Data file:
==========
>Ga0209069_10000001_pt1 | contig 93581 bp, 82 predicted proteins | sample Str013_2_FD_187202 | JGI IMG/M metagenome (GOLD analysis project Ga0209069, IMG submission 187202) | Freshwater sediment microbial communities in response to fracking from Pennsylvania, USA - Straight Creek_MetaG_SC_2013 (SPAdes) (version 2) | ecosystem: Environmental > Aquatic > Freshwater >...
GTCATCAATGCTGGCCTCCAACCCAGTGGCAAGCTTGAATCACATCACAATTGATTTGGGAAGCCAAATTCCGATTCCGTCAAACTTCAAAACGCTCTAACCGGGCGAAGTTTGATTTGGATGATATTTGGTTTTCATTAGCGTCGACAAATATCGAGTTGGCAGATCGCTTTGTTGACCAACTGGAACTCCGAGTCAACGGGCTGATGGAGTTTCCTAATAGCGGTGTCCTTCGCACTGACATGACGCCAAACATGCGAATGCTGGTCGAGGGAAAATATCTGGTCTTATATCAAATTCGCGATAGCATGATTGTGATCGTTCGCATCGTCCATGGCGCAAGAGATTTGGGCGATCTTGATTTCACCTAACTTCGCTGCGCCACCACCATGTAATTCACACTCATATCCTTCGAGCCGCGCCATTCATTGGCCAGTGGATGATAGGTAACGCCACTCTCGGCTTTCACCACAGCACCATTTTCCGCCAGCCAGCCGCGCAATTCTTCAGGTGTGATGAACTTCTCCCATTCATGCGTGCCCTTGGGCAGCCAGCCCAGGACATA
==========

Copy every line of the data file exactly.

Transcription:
>Ga0209069_10000001_pt1 | contig 93581 bp, 82 predicted proteins | sample Str013_2_FD_187202 | JGI IMG/M metagenome (GOLD analysis project Ga0209069, IMG submission 187202) | Freshwater sediment microbial communities in response to fracking from Pennsylvania, USA - Straight Creek_MetaG_SC_2013 (SPAdes) (version 2) | ecosystem: Environmental > Aquatic > Freshwater >...
GTCATCAATGCTGGCCTCCAACCCAGTGGCAAGCTTGAATCACATCACAATTGATTTGGGAAGCCAAATTCCGATTCCGTCAAACTTCAAAACGCTCTAACCGGGCGAAGTTTGATTTGGATGATATTTGGTTTTCATTAGCGTCGACAAATATCGAGTTGGCAGATCGCTTTGTTGACCAACTGGAACTCCGAGTCAACGGGCTGATGGAGTTTCCTAATAGCGGTGTCCTTCGCACTGACATGACGCCAAACATGCGAATGCTGGTCGAGGGAAAATATCTGGTCTTATATCAAATTCGCGATAGCATGATTGTGATCGTTCGCATCGTCCATGGCGCAAGAGATTTGGGCGATCTTGATTTCACCTAACTTCGCTGCGCCACCACCATGTAATTCACACTCATATCCTTCGAGCCGCGCCATTCATTGGCCAGTGGATGATAGGTAACGCCACTCTCGGCTTTCACCACAGCACCATTTTCCGCCAGCCAGCCGCGCAATTCTTCAGGTGTGATGAACTTCTCCCATTCATGCGTGCCCTTGGGCAGCCAGCCCAGGACATA